Replacing memory sticks with mobile data transfer technology has saved a Scottish contractor hundreds of hours, and thousands of miles travelling each year. David Williams reports. Crop Services (Scotland) Ltd provides a full agronomy and crop management service to growers across southern Scotland. Set up in 1989 by the Stephen family following a management buyout from Crop Chemicals Ltd, its founder Grant Stephen had been involved with agrochemicals and applications since 1962, when he operated a cab-less Massey Ferguson 35 tractor with a 32ft rear-mounted sprayer and saddle-tanks. Now the fleet of modern spreading and spraying machinery is at the cutting edge of precision farming-based application control, to ensure optimum results. “Of course precision farming was practised hundreds of years ago, by the farmers who put in hedges and fences to divide areas of different soil types,” said director Douglas Stephen. “Walking behind their ploughs they knew every inch of the soil. Then we received grants to rip out hedges and farm larger fields, but then wonder why yields vary when we make
Douglas Stephen runs a large fleet of spreaders and sprayers operated from bases in Kelso and Fife, and equipped for precise applications.
blanket decisions regarding crop health.” The company looks after farmers from the River Tay in Scotland down to the Tyne, and from Fife in East Scotland to Dumfries in the west, from its headquarters at Kelso, Roxburghshire and a depot at Pitscottie, Fife.
Specialist service The company’s core business is providing agronomy advice, and selling and applying agrochemicals and it employs 11 full-time sprayer operators, 7 agronomists, 4 engineers, 20 office and administrative staff and 8 part-time employees.
The sprayer and spreader ﬂeet 3x Kelland A280 Agribuggiestwo with 24m booms and one 28m. 1x Multidrive M380 with interchangeable de-mount Landquip 24m sprayer and Tramspread lime spreading bodies 1x Multidrive M380 with a 36m Landquip demount sprayer 1x Multidrive forward-control F380 with 36m Landquip sprayer and Tramspread spreader de-mount bodies 1x Multidrive M420 with a Bredal K85 de-mount spreader 2x Sands SLC4000 self-propelled 24m and 36m sprayers 2x JCB Fastrac 2170s, with demount 24m sprayers. Three additional tractors and a small fleet of ATVs are operated and a large fleet of trailed and mounted sprayers is available for hire.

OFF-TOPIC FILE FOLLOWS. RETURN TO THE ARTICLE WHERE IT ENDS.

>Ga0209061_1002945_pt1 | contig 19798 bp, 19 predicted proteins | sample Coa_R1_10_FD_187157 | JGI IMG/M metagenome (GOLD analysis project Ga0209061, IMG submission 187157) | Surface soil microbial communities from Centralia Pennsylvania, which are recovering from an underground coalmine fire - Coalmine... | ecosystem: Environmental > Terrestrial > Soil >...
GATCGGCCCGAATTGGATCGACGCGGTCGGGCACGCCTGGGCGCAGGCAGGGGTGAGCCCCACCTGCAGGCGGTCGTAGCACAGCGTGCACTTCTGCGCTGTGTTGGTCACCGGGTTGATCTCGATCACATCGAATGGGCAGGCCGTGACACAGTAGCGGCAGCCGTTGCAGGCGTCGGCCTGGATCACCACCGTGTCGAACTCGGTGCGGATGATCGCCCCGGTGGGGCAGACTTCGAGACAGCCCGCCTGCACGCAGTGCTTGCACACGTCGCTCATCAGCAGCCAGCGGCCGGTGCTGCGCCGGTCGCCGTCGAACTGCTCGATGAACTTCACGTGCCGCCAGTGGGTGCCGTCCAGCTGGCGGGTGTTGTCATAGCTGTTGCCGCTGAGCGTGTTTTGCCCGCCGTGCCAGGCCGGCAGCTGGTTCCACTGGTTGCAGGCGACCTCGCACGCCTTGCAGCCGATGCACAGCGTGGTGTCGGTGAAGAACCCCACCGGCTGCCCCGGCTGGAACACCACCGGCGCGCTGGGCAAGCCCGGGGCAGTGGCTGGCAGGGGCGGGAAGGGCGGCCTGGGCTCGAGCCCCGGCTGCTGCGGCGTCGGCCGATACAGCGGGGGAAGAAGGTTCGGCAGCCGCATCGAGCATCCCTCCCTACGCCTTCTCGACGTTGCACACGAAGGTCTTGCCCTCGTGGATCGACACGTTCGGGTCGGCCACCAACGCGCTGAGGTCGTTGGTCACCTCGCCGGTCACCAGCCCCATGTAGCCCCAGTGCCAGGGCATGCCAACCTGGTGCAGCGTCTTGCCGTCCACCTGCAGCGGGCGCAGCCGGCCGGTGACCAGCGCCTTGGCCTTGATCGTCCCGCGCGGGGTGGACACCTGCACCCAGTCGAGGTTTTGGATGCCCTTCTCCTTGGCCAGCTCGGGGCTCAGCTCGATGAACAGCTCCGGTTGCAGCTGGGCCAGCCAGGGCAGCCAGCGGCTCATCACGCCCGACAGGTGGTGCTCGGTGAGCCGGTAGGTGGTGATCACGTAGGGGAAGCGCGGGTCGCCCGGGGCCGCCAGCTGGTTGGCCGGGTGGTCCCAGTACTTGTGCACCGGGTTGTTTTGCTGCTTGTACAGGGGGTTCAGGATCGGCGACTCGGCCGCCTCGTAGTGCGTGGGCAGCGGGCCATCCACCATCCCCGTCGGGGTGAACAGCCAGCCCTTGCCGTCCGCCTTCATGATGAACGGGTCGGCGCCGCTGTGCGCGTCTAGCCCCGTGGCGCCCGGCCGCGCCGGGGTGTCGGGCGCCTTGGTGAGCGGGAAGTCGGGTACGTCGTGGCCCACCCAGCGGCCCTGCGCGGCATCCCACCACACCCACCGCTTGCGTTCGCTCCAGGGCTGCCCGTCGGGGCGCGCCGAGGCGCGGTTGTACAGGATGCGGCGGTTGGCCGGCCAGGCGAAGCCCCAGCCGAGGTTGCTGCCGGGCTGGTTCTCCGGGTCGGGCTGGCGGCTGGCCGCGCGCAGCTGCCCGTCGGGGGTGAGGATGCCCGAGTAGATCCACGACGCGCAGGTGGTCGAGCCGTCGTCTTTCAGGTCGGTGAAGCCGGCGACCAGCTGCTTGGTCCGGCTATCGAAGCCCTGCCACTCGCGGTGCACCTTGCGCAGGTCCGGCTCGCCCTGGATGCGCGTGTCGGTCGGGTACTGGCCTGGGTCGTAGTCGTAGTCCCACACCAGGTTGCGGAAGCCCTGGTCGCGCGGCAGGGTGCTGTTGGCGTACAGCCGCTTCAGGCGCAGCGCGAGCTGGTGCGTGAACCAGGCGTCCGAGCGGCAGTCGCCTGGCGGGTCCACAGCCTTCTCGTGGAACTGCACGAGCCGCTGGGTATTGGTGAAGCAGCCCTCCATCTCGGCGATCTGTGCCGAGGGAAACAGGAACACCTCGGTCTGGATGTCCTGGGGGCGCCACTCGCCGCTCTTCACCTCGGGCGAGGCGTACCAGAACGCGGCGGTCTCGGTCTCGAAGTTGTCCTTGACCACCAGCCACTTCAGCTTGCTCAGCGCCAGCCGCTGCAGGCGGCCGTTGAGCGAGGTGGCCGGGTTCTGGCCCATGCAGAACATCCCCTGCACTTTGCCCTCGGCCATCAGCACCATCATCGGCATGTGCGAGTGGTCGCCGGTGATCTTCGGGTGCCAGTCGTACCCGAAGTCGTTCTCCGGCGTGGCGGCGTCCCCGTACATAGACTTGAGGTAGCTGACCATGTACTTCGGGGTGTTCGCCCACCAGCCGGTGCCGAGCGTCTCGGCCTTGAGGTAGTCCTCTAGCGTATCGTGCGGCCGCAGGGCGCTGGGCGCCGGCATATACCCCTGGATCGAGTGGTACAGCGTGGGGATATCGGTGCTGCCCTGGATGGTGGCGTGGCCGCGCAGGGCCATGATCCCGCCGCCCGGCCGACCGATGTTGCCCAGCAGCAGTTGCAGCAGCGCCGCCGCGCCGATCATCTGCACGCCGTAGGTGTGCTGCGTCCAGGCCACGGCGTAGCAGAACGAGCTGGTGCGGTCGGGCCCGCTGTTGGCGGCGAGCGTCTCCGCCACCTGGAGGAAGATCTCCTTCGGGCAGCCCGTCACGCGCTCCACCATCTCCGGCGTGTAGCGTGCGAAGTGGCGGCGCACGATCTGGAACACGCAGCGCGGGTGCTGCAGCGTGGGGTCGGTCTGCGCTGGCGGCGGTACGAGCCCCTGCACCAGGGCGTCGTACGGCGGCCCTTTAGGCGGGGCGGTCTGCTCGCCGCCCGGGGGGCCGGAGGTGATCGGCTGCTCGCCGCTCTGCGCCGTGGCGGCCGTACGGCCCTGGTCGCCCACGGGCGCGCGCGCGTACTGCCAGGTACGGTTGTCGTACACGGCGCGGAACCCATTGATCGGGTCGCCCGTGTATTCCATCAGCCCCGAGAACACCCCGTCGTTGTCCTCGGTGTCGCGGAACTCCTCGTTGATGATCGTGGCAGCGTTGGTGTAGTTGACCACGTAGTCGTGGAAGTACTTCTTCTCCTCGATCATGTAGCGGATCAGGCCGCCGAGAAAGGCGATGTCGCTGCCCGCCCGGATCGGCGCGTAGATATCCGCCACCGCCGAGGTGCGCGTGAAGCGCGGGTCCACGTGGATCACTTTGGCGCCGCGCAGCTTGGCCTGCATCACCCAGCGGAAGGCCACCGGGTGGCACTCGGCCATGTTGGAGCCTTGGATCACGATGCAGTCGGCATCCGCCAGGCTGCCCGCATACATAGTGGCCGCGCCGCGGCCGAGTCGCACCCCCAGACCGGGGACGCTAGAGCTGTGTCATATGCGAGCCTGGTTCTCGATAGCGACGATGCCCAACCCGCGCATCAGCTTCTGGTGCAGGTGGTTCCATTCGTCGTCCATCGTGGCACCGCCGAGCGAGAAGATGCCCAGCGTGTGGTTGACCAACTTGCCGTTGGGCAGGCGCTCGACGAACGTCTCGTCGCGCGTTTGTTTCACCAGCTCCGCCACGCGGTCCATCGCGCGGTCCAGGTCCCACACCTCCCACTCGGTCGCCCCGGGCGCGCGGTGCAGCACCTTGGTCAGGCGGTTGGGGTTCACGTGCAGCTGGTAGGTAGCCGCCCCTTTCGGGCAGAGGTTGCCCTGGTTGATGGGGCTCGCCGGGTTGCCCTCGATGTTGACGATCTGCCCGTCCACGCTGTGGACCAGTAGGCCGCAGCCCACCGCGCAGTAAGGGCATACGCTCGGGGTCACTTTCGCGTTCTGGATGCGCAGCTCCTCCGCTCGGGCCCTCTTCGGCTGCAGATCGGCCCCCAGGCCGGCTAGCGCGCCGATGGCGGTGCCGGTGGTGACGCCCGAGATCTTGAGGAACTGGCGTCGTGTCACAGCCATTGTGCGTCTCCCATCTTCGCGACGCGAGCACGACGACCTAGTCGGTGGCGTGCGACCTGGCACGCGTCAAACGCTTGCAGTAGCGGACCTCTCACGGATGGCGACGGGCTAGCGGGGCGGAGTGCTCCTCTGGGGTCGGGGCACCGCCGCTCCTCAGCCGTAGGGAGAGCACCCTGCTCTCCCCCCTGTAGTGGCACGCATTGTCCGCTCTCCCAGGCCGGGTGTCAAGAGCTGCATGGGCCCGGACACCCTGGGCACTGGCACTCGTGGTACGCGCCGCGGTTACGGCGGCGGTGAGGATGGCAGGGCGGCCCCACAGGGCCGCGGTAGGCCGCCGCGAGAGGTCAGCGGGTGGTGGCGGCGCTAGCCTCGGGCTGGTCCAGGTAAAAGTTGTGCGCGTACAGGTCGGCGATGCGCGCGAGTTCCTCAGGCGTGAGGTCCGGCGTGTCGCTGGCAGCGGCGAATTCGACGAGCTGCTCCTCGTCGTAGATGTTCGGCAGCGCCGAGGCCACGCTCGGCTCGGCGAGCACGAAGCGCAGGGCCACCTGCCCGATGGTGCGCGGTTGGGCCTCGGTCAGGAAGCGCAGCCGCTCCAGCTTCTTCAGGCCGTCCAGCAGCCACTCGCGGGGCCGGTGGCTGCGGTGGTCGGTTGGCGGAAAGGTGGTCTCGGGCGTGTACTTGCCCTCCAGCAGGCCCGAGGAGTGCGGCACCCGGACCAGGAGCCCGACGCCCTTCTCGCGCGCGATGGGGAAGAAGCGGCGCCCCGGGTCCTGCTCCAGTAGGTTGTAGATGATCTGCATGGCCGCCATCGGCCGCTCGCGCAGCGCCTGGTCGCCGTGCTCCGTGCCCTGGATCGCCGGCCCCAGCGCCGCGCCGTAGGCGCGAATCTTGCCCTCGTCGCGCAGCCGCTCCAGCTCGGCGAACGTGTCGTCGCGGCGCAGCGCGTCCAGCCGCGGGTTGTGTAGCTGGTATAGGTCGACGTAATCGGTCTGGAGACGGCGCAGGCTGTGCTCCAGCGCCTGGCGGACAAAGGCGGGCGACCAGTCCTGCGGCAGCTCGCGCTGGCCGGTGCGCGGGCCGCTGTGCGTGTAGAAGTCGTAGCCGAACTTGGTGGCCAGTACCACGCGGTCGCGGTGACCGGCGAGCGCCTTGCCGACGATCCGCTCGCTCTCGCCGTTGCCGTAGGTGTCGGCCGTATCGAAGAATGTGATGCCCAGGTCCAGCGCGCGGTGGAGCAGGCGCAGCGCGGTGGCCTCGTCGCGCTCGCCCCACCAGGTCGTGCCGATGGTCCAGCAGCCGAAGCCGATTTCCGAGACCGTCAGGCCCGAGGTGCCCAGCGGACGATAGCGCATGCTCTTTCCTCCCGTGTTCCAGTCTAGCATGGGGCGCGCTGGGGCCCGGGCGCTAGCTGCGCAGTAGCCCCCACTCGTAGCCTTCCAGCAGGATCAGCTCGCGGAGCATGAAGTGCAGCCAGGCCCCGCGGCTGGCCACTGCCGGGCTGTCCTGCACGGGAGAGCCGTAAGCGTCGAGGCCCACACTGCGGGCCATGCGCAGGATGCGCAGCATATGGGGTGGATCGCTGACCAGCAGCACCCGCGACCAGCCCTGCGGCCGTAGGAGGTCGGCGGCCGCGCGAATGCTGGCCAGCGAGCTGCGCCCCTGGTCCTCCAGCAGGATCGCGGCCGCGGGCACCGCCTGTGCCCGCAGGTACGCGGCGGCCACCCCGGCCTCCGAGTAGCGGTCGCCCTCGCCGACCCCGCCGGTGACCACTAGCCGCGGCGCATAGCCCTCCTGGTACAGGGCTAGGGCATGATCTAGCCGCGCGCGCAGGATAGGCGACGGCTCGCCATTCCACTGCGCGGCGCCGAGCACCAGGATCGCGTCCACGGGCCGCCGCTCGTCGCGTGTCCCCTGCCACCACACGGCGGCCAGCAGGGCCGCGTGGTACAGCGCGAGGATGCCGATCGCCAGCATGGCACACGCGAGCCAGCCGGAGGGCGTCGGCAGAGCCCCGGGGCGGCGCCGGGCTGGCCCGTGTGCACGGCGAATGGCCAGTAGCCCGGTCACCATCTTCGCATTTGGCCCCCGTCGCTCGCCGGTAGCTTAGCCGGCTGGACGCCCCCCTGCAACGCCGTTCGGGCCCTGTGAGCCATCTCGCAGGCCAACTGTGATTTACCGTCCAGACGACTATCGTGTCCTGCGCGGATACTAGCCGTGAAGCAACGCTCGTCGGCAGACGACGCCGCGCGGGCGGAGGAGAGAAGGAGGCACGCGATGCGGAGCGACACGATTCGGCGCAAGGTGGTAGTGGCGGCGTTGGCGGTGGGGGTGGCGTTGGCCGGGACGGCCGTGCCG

The latest wireless data transfer technology is achieving significant time and cost savings for a Scottish Borders-based contractor.
“No one manufacturer supplies everything needed, so we run a variety of makes,” explained Douglas. “The Agribuggies are small and light, especially compared with our larger self-propelled sprayers but, because they are so light footed, they can operate weeks earlier in the spring and longer into the autumn, and sooner after rain. They are fast on the road and easily moved around so work similar hours per season to the bigger machines.” Sprayers and spreaders travel up to 100 miles from bases, and the topography and range of crops means versatility is important. As widths have increased, weight savings have been achieved by fitting alloy booms on the sprayers. This can be as much as 1.5t for 28m booms, compared to steel, and Douglas said that the large area of potato work carried out means even weight distribution between axles is especially important for the soil, and accuracy. Trimble sales engineer James Szabo agreed lighter booms are a benefit. “When large, rear-mounted booms swing they can cause the whole sprayer to yaw, and affect auto-steer systems as these can’t anticipate the movement and can only react to correct the track. Lighter booms affect the vehicle less, making it easier to maintain a precise path.” The first precision farming equipment used by Douglas was a Trimble 150 light bar, for grassland applications, which replaced
unpopular blob markers and, later, Trimble Farm Works iPAQs were used to record locations for soil sampling.
Precision placement Fields were split using grid lines and the first variable rate applications were achieved using Farm Works software to adjust lime application through a Raven controller. “We knew what we wanted to achieve but were largely self-taught explained Douglas. “We obtained specialist advice regarding the hardware and product control and it proved successful. I still see the spade as the most important tool, and the cheapest, and our ethos is that rather than providing customers with a blanket treatment better returns are achieved by putting the product where it is needed. More than 80 per cent of the time a variable rate application achieves better results than a blanket treatment across the field.” Douglas explained that soil acidity is a common problem but easily and cheaply identified and corrected. “This was the primary issue to sort out and results were available quickly after testing. Lime spreading became a major part of our business, and variable rate applications helped achieve continued over...
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Farmers Guide Magazine July 2016 Issue